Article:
Share:Click to share on Facebook (Opens in new window)Click to share on Twitter (Opens in new window)Click to email this to a friend (Opens in new window) WNY News Now File Image.JAMESTOWN – The City of Jamestown is looking at the possibility of installing speed cameras in school zones.According to the agenda for Monday’s city council work session meeting, lawmakers will discuss the idea with Jamestown Mayor Eddie Sundquist.State lawmakers previously passed legislation allowing local governments to install speed cameras in school zones in an effort to ramp up pedestrian safety.Local leaders are considering cameras that would target drivers who go 10 m.p.h. over the posted limit. Fines would be $50 and the city could receive 64%, $32, of revenue split with the camera’s management group Sensys Gatso.In return, Sensys Gatso will cover all costs associated with installing and maintaining the cameras.So far in 2020, police have stopped over 100 vehicles for traffic violations in school zones. That number is down nearly half from 2019, where officers stopped more than 200 vehicles.The council will be reviewing the proposed resolution and contract with Sensys Gatso during the work session at 7:30 p.m. on Monday.A copy of documents released by the city is posted below:Loading…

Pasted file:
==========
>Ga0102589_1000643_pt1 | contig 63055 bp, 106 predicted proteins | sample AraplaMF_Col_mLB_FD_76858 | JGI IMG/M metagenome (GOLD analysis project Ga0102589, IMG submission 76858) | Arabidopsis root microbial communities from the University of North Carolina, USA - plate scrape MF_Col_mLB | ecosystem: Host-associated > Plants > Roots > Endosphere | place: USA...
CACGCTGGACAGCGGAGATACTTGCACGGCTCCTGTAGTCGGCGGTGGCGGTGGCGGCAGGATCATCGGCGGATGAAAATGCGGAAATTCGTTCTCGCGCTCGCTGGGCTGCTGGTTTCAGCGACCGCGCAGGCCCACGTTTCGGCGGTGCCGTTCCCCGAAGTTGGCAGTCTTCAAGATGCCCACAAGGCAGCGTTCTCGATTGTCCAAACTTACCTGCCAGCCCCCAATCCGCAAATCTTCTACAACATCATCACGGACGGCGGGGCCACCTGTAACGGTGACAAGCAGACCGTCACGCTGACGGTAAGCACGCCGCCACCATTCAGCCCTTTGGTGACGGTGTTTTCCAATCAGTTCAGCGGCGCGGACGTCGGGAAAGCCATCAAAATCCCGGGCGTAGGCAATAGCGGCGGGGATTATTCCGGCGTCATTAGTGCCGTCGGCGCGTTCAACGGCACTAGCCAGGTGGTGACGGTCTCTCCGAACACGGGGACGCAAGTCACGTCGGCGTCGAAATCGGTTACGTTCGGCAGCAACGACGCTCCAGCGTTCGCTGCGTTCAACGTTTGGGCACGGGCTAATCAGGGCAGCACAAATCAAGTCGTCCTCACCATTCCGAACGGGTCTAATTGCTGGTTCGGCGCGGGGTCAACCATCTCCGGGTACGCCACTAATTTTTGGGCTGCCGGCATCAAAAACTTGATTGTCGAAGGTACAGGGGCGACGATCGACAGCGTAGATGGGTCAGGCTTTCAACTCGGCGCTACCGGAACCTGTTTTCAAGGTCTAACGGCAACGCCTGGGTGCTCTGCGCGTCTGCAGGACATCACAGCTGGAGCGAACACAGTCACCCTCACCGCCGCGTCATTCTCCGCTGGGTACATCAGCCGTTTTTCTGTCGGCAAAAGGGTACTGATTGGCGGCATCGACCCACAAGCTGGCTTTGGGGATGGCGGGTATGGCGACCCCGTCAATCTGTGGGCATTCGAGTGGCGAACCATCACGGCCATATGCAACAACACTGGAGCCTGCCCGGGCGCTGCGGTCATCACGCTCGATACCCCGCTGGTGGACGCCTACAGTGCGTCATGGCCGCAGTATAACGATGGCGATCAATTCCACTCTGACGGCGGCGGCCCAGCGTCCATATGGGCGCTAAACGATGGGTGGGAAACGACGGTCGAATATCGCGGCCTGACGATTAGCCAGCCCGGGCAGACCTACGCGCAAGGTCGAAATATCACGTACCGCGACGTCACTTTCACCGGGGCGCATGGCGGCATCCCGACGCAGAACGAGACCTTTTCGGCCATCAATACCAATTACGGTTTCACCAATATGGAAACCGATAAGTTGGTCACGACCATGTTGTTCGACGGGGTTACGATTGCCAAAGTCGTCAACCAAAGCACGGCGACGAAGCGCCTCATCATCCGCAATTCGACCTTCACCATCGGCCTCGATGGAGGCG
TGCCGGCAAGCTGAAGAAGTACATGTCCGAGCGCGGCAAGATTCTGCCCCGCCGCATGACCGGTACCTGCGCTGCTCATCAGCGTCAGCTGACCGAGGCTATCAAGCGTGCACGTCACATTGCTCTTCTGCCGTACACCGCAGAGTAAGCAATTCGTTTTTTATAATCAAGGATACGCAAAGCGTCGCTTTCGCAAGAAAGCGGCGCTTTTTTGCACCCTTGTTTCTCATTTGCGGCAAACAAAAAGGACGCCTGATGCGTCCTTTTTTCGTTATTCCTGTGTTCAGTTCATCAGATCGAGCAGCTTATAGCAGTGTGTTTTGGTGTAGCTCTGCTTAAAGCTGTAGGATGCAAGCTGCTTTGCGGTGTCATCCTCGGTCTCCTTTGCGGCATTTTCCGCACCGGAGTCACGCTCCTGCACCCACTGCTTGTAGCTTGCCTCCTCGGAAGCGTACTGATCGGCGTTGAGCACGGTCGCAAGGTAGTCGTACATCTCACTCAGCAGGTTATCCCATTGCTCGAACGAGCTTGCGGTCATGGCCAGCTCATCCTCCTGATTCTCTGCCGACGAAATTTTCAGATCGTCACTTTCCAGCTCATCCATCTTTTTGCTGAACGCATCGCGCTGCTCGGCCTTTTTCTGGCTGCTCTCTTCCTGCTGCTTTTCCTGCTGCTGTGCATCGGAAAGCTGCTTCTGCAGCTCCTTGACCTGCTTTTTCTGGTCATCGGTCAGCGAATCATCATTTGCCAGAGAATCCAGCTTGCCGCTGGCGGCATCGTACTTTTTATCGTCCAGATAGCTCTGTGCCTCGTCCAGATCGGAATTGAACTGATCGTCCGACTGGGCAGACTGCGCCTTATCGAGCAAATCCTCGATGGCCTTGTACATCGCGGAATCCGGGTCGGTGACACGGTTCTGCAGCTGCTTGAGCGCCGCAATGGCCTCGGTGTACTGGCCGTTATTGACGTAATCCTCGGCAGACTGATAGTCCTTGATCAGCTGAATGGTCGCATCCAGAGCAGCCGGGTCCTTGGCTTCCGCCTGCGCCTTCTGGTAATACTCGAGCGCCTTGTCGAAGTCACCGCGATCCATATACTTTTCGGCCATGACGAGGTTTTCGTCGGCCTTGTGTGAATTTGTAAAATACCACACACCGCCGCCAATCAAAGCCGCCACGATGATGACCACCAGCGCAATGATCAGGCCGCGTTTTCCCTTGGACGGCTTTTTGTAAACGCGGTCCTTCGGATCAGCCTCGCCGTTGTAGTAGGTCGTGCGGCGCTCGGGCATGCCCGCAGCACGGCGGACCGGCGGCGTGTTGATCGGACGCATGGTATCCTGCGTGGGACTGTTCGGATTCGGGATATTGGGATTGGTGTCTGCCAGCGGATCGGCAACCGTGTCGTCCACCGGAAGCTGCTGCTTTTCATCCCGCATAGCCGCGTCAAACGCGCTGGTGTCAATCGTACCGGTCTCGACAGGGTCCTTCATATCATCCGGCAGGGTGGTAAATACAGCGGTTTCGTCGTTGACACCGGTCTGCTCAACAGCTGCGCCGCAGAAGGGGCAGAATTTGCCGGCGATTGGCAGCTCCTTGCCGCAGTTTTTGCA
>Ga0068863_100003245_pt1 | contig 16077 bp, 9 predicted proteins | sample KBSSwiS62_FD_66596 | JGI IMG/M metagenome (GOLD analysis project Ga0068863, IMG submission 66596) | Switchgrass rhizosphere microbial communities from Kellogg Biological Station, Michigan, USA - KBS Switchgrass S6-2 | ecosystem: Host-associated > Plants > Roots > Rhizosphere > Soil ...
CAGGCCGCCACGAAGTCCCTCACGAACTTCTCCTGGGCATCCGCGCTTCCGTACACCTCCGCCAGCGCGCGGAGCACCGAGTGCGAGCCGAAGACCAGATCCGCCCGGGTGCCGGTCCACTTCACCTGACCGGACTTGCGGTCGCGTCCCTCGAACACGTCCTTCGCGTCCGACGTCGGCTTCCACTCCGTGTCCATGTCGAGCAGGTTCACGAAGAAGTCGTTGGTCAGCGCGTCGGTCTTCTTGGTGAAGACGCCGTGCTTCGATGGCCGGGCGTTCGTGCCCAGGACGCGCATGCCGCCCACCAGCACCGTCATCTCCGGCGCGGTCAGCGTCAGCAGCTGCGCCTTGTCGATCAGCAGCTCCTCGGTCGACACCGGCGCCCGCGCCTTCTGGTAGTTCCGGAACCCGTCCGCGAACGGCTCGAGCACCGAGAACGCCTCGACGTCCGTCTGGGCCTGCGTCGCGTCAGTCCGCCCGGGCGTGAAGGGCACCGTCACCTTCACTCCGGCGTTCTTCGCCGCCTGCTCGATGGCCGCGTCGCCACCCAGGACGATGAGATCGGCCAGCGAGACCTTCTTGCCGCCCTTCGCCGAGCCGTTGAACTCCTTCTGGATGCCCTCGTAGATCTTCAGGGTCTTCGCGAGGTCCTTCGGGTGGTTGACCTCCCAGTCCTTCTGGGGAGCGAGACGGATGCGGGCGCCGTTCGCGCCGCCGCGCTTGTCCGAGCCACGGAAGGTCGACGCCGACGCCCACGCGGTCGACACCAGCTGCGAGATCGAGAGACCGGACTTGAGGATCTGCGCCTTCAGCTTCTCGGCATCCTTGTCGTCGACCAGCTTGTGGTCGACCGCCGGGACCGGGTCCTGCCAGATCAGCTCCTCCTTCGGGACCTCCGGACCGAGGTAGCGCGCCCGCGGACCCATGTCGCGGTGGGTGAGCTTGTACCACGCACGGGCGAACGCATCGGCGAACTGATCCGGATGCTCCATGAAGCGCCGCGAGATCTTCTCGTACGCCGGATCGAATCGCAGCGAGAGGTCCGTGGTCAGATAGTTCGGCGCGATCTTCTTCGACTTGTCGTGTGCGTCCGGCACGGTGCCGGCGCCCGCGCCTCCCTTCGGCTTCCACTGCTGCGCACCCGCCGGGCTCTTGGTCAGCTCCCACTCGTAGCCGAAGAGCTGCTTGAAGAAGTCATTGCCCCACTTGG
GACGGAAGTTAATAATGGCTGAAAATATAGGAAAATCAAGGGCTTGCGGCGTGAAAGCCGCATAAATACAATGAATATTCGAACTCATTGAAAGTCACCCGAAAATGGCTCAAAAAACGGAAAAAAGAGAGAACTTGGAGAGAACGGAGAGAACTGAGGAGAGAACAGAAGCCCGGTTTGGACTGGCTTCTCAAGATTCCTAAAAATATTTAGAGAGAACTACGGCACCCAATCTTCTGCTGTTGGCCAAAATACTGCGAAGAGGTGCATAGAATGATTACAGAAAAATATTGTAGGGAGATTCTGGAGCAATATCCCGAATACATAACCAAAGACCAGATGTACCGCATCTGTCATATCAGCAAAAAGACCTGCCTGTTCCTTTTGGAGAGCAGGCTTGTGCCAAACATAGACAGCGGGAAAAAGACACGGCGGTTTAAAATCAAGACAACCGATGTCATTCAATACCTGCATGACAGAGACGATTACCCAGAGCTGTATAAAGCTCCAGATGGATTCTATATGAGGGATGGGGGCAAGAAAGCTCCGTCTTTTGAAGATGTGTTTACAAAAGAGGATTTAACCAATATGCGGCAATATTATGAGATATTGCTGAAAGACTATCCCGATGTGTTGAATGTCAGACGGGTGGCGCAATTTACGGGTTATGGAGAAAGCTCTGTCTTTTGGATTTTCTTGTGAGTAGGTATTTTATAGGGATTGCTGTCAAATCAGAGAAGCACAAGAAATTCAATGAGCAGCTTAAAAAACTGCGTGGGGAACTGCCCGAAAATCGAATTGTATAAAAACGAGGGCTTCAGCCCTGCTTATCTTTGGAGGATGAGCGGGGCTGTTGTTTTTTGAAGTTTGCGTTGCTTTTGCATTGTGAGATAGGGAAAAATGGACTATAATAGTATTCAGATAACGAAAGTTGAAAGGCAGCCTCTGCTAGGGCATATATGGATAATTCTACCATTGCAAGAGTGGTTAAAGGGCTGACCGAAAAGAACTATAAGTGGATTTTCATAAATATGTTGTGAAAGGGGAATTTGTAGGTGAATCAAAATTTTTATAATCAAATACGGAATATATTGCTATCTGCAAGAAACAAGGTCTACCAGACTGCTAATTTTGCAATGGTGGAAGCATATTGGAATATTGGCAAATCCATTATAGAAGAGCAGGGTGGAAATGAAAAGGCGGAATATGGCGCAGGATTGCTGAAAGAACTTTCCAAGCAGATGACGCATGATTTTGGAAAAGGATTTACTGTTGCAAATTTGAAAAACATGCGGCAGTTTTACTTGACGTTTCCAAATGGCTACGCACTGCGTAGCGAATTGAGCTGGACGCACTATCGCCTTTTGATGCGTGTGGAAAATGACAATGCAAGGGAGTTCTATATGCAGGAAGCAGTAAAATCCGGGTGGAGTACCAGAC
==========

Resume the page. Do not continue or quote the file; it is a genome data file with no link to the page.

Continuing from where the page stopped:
The production will feature new music by Grammy- and Tony-winning singer-songwriter Duncan Sheik. View Comments A Man’s A Man tells the story of Galy Gay, a simple man out shopping who, by the trickery of some soldiers, is turned into a soldier, enlisted into Her Majesty’s Armed Forces and, eventually, reassembled into a killing machine. The play is Brecht’s ode to the inhumanity of man. In addition to Mx Bond and Frazier, the cast includes Martin Moran as Uriah Shelley, Jason Babinsky as Polly Baker, Bill Buell as Jeraiah Jip, Steven Skybell as Jesse Mahoney, Tony winner Stephen Spinella as Bloody Five, Ching Valdes-Aran as Mr. Wang and Allan K. Washington. Bertolt Brecht’s A Man’s A Man, starring Tony nominee Justin Vivian Bond and Gibson Frazier, begins performances January 10 at off-Broadway’s Classic Stage Company. Directed by Brian Kulick, opening night is set for January 30.
View Comments Phoenix Phoenix will open officially on August 7 and run through August 23. Related Shows Scott Organ’s Phoenix, starring Julia Stiles and James Wirt, begins performances on July 28. Jennifer DeLia directs the one-act dark romantic comedy at the Cherry Lane Theatre. Show Closed This production ended its run on Aug. 28, 2014 When Bruce (Wirt) and Sue (Stiles) meet four weeks after an uncharacteristic one-night-stand, Sue has this to say to him: one, I had a great time with you that night and two, let’s never see each other again. Thus begins a 4,000-mile journey well beyond the confines of their carefully structured worlds. Bruce is fueled by an overwhelming but undefined compulsion to join her in Phoenix. Sue is reluctantly charmed by his persistence, but steadfast in her resolve to keep him at bay.